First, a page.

RESEARCH FRAMEWORK FOR THE STUDY OF ROMAN POTTERY IN THE WEST OF BRITAIN
Edited by Paul Booth & Steven Willis on behalf of The Study Group for Roman Pottery, Western Regional Group October 1997; selectively revised 2002
5. MAJOR RESEARCH ISSUES: MILITARY POTTERY
5.1 Broad Research Questions
Pottery from military (particularly legionary) sites remains of value for a number of aspects, including its national and international connections, its potential for being closely datable in some cases, and for the way in which micro distribution patterns can be used to shed light on functional aspects of pottery. Significant assemblages are now (or soon to be) published from most major early sites in the region, so this aspect may be considered less important here than elsewhere in Britain. However, it is considered particularly important that the assemblage from Lake Farm (Dorset) is published.
More systematic research, building on the important contribution of Darling (1977), needs to be conducted to clarify how 'self-contained' early military ceramics were and to what extent the major regional industries, with the possible exception of Savernake, developed independent of the influence of the army.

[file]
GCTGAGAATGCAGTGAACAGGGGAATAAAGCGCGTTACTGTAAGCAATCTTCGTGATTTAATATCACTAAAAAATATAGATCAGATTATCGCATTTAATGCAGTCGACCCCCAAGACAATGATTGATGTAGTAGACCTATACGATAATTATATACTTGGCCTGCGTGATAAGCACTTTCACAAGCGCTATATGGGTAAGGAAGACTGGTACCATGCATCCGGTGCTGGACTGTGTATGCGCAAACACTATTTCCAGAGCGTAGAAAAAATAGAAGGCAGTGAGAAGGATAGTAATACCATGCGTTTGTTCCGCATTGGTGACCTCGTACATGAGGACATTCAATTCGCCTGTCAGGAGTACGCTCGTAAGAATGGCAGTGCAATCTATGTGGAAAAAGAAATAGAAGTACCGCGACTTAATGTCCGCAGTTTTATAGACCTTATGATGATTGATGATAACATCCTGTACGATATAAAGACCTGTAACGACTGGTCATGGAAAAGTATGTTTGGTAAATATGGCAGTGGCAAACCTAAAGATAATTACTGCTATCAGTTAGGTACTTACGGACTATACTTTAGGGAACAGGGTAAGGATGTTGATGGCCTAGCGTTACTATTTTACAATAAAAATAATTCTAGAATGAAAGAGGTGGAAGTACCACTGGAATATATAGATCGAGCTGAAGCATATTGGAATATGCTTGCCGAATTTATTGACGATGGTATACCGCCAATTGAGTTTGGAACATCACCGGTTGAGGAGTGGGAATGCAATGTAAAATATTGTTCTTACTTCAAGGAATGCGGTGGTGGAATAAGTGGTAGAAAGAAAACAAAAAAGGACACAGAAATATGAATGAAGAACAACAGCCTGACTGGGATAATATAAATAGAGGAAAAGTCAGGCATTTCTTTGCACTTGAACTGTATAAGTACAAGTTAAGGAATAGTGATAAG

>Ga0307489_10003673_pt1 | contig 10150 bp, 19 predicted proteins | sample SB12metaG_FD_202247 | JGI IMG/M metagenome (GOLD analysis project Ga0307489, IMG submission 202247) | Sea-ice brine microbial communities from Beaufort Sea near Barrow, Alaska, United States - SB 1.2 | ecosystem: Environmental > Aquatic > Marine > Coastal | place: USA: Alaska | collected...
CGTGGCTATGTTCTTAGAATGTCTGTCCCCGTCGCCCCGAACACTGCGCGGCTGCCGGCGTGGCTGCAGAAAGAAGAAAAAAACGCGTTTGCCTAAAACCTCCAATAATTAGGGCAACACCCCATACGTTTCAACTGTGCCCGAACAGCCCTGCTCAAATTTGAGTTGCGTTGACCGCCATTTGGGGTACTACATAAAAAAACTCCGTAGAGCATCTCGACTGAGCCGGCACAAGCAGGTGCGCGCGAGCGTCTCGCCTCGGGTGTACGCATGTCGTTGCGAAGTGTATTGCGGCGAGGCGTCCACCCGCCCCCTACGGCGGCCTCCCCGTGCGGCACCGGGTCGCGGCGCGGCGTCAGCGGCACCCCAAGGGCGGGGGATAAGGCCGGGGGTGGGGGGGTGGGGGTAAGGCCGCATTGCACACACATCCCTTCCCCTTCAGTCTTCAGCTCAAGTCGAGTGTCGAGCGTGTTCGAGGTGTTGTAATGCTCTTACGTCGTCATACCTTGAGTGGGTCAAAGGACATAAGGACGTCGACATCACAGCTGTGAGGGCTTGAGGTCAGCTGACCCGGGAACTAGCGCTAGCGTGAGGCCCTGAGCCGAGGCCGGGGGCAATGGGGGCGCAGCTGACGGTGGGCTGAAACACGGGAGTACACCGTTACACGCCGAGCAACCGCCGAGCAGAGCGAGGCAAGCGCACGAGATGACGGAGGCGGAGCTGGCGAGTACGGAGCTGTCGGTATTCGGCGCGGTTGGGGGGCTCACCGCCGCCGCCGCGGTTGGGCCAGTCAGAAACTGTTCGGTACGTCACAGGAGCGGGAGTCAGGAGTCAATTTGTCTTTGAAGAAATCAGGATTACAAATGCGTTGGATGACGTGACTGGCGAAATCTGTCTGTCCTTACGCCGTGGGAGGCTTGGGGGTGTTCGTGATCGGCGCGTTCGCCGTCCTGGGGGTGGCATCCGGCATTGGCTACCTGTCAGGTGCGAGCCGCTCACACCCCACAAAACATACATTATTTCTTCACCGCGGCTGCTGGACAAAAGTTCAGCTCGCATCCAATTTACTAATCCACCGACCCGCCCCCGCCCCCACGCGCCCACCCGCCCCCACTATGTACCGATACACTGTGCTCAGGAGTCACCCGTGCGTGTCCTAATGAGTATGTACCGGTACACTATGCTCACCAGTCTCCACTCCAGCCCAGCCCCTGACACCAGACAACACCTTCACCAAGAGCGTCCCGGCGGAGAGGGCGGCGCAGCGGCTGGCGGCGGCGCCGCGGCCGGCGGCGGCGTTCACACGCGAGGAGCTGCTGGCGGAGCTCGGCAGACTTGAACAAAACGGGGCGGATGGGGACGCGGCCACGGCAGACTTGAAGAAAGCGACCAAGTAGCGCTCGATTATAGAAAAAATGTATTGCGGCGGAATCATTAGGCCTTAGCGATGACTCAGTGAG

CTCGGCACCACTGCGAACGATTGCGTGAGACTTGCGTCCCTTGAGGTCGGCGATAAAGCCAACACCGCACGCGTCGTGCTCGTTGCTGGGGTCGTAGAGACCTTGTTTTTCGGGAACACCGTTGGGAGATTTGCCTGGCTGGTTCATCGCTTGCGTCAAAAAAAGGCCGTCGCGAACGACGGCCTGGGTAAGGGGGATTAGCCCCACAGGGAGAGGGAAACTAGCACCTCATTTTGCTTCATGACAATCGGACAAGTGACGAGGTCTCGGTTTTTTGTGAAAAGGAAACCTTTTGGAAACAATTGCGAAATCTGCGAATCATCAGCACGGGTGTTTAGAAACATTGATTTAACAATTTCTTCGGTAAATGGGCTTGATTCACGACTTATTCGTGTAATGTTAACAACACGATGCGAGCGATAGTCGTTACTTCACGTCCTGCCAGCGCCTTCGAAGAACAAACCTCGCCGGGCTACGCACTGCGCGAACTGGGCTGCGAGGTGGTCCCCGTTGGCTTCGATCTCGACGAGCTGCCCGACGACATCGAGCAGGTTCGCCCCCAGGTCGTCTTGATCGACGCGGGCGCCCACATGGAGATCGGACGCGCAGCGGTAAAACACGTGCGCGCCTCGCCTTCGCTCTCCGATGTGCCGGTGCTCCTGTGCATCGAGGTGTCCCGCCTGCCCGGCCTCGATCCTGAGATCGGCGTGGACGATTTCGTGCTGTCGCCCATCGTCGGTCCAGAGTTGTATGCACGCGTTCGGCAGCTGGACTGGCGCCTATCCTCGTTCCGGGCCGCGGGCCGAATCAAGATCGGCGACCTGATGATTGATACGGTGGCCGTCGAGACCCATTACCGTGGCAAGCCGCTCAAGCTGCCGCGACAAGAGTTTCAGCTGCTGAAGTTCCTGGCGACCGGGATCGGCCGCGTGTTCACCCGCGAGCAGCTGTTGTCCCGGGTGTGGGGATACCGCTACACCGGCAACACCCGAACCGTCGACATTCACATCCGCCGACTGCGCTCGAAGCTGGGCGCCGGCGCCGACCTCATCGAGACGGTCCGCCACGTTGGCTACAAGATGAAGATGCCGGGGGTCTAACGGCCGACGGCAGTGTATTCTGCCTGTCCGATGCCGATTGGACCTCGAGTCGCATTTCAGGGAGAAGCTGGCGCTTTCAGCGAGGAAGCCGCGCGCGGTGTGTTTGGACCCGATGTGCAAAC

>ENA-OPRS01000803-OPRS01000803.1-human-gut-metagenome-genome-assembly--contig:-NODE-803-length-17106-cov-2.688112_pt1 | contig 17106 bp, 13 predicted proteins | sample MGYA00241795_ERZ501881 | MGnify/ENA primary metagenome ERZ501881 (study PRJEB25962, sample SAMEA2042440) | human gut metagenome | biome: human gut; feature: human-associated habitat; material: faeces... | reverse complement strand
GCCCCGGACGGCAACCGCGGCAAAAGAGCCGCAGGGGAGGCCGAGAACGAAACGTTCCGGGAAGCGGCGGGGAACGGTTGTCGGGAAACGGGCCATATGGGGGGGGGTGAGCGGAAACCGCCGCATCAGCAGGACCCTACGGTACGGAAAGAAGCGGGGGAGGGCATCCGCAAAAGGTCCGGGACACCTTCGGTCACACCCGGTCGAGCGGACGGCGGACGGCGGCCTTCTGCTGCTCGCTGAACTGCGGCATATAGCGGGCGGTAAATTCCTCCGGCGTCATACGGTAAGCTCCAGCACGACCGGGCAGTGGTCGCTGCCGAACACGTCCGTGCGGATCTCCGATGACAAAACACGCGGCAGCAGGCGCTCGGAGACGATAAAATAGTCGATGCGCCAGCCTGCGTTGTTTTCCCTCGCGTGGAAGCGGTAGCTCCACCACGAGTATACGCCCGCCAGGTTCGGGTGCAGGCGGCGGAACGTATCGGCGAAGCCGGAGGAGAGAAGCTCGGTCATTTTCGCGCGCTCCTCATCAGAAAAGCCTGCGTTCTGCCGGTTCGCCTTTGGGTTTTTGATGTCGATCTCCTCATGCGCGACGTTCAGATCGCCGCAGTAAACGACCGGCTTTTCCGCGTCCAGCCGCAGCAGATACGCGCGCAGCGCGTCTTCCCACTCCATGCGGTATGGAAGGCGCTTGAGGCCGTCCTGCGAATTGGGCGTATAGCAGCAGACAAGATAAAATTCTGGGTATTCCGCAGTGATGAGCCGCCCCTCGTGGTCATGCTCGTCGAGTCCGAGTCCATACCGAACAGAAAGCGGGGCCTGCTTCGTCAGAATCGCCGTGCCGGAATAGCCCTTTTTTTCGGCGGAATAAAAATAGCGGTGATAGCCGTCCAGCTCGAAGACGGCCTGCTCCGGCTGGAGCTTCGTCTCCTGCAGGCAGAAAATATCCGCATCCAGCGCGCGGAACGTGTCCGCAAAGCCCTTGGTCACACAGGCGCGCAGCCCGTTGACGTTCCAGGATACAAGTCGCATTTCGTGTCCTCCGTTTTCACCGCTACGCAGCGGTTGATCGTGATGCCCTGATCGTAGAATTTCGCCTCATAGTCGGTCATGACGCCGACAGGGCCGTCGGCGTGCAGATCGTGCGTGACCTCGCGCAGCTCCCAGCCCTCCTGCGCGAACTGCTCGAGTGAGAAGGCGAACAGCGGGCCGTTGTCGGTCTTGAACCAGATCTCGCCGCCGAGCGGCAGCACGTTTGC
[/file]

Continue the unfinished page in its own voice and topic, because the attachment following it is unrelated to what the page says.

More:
5.2 Military Pottery and 'Romanization'
The study of military assemblages may also have relevance for much wider questions relating to the nature and processes of Romanization (see below). Specific studies, for example of the distribution of Caerleon Ware, would be of direct relevance here.
During 1997 the University of Wales/Board of Celtic Studies are financing a project to re-examine the dating of early military sites in Wales (last reviewed by Dr Grace Simpson in the early 1960s). This should lay the basis for a general review of the pottery of Roman Wales, particularly if combined with specific studies such as the Caerleon review suggested in 3.9 above. Such a general survey is considered a high priority.
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